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Milan 0, Sampdoria 1: Consequences


At the beginning of the season, I warned against some red flags that I saw with Montella as far as discipline, substitutions, and his preferred playing style. One month into the season, I wrote about them again. Then came the honeymoon period, when Montolivo was injured and everything started to click. Winning the Supercoppa made us feel like it would last forever, pumping optimism into fans at a rate that was impossible to sustain. And then came January. Early results were favorable, but the level of play was worrying. Oh yeah, and injuries. Now we just suffered our fourth defeat in a row, to the team who were in 13th place. And we get to play the new 13th place team midweek, ironically because of the Supercoppa and scheduling. All of that winning seems twice as far away now with every loss. It seems that we are finally reaping the consequences.

No matter how hard the players work, it seems futile

This match was particularly brutal for me to watch because it was at 3:30am my time, and I had a full day on either side of that. So besides losing my soul when I saw a MF-CB-CB-CB starting defensive lineup, I lost sleep. More than I should have. When coaches tell you that the play builds from the defense forward, they are not joking. And much of the offensive play builds from the fullbacks. Particularly in Montella’s system, both fullbacks push forward and attempt to create chances… often. Today, Kuco was on the right, and he did push forward, but didn’t always defend as well. Also, we missed Abate’s crosses. And longtime Milan fans know what I mean when I say that, it was so very painful. With Romagnoli on the left, we had solid defending, but little else. Oh, and Zapata not only had a rare start, but was our captain. Make of that what you will.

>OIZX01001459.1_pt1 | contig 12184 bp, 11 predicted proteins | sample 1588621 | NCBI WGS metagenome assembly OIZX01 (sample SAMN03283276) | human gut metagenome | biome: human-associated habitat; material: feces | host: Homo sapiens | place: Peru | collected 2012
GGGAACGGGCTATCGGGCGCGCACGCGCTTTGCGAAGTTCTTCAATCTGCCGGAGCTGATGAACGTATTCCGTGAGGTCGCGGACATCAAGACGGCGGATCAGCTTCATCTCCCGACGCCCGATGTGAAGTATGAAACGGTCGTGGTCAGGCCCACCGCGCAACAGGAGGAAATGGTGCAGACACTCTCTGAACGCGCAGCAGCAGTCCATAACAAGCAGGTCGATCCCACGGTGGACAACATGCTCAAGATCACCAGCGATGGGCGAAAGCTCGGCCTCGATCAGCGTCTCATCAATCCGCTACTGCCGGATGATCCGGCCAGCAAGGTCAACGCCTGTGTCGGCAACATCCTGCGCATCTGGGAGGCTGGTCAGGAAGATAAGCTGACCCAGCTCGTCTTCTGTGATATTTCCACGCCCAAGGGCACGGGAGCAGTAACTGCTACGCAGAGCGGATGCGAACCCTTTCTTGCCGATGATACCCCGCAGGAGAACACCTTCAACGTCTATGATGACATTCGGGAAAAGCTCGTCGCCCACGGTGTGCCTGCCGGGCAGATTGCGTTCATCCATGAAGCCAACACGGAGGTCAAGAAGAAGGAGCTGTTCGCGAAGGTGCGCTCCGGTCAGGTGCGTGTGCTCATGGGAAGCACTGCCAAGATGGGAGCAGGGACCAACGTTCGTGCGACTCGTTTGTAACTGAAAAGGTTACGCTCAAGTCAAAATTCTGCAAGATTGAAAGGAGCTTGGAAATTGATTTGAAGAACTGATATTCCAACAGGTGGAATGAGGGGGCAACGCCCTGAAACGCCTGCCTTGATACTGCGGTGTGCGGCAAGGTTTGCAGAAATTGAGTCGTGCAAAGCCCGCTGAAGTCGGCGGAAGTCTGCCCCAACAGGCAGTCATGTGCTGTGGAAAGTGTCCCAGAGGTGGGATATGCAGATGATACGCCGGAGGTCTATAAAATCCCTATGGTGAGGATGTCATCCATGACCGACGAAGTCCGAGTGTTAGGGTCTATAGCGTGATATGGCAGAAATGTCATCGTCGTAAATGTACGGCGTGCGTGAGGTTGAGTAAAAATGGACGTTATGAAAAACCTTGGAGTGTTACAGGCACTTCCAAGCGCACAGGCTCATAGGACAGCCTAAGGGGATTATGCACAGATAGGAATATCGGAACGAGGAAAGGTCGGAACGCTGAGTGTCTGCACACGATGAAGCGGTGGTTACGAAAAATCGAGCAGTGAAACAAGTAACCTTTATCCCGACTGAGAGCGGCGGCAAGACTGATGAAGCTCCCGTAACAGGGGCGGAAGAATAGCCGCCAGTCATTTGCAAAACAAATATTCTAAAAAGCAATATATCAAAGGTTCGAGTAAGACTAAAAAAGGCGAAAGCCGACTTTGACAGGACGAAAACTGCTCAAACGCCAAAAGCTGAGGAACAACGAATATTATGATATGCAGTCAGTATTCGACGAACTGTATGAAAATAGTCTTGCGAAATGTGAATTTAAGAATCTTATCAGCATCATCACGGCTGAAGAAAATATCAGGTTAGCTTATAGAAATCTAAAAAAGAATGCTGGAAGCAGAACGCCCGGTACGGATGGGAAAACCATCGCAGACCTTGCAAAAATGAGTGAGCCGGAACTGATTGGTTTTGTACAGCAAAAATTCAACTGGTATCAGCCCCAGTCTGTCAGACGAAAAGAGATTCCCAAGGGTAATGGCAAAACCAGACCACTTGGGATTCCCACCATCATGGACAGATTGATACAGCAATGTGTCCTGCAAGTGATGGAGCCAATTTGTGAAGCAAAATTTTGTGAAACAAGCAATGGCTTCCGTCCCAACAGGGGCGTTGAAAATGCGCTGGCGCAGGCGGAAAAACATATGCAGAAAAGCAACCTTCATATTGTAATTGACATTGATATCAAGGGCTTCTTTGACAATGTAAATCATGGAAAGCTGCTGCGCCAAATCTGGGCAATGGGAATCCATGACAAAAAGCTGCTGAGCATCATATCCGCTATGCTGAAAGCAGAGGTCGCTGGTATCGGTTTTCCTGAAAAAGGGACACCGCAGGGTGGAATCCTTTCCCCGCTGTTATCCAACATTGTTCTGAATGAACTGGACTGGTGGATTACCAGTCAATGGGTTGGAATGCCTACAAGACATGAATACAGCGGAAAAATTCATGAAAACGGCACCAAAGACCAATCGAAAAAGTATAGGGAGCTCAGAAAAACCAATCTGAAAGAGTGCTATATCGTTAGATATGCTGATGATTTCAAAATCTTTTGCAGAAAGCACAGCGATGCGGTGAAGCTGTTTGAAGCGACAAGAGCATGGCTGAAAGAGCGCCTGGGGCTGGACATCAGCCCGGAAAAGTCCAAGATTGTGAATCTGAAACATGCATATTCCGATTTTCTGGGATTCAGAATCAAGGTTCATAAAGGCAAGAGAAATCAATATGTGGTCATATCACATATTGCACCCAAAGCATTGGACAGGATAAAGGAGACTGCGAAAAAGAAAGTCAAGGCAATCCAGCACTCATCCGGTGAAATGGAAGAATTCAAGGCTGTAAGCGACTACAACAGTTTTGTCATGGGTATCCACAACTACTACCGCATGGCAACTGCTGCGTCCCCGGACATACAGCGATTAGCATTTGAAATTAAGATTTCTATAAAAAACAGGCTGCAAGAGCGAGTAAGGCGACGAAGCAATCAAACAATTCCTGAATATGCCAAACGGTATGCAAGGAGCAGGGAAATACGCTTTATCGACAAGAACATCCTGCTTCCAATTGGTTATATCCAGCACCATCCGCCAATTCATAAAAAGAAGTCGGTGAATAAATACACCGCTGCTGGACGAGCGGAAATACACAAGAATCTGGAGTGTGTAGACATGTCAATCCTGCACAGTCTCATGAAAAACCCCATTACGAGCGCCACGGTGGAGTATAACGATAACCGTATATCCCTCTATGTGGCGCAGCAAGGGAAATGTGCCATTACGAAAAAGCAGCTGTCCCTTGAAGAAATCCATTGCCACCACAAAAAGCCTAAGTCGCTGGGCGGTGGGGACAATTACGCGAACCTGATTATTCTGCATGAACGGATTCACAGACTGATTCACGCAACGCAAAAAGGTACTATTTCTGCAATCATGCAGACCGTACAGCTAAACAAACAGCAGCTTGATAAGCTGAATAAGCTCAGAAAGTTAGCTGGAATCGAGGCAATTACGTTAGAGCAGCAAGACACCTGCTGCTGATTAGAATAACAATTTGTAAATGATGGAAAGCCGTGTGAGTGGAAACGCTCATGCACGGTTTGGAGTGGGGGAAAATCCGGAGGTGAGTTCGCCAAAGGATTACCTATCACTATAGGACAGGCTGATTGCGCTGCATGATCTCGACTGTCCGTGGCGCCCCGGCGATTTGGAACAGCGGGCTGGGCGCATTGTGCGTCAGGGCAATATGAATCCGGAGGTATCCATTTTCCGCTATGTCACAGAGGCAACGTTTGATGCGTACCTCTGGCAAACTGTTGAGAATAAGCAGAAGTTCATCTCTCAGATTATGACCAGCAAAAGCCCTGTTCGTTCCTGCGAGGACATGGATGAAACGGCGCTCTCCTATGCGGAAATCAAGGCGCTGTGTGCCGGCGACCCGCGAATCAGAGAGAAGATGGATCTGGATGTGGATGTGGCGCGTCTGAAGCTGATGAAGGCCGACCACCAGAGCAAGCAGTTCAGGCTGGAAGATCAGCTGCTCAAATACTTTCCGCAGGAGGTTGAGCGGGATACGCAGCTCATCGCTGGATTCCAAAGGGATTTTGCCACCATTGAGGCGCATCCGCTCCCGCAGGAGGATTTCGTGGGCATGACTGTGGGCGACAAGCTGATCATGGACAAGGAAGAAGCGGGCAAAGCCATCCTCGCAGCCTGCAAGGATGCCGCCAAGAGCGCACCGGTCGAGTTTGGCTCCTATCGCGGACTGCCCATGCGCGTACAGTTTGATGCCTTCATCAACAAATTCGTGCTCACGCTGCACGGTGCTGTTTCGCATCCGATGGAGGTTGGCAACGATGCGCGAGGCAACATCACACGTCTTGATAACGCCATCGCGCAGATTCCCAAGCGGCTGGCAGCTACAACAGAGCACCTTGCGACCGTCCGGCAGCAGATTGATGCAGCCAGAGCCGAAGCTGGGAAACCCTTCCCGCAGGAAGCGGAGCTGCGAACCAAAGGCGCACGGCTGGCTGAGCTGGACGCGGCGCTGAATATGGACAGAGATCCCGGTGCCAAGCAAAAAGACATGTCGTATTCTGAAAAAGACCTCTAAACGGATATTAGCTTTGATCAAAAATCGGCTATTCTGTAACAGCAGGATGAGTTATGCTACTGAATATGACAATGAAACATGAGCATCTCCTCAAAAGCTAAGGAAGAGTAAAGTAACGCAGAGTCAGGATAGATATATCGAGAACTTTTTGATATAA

We are at the point in our season where we are finally maintaining possession, like the 67% today, but even Montella last week finally admitted that the stats mean nothing, it’s what we do that is important. The same could be said of our 20 shots, with six on target, which kept Viviano busy, but accomplished absolutely nothing for Milan. Suso was his usual amazing self, but it’s not like he can play 1 vs. 11. The other players were like pieces to different puzzles. Any efforts made were in vain because none of the cogs fit together. And not just on defense.


He was great at clearances, but not a lot of creativity or pushing forward in attack

Bacca may have saved us many times with a singular goal, but he certainly didn’t save us today. In fact, he got a yellow card in the 45th for dissent because he disagreed with an offside call (which was accurate.) And when he was finally subbed off in the 72nd, he wasn’t happy either. His poor attitude has been the heart of the discipline problem for Montella, who finally admitted in the prematch press conference that Bacca was going to be Bacca and the team needed to change its playing style around him.

What?! How is that good for the team? But flip-flopping is something that Montella has done pretty much across the board. At the beginning of the season, players could eat whatever they wanted. But once the team started playing poorly and the results followed, he seems to have given them a relatively strict diet. There was the possession thing, which he walked back, and now Bacca. Bacca can do whatever he wants. But what if he doesn’t score? Isn’t it more fair to enforce things across the board? Have everything be the same for all of the players? But see, this is the discipline thing I’ve been talking about the whole season, and discussed most recently on the last podcast, too.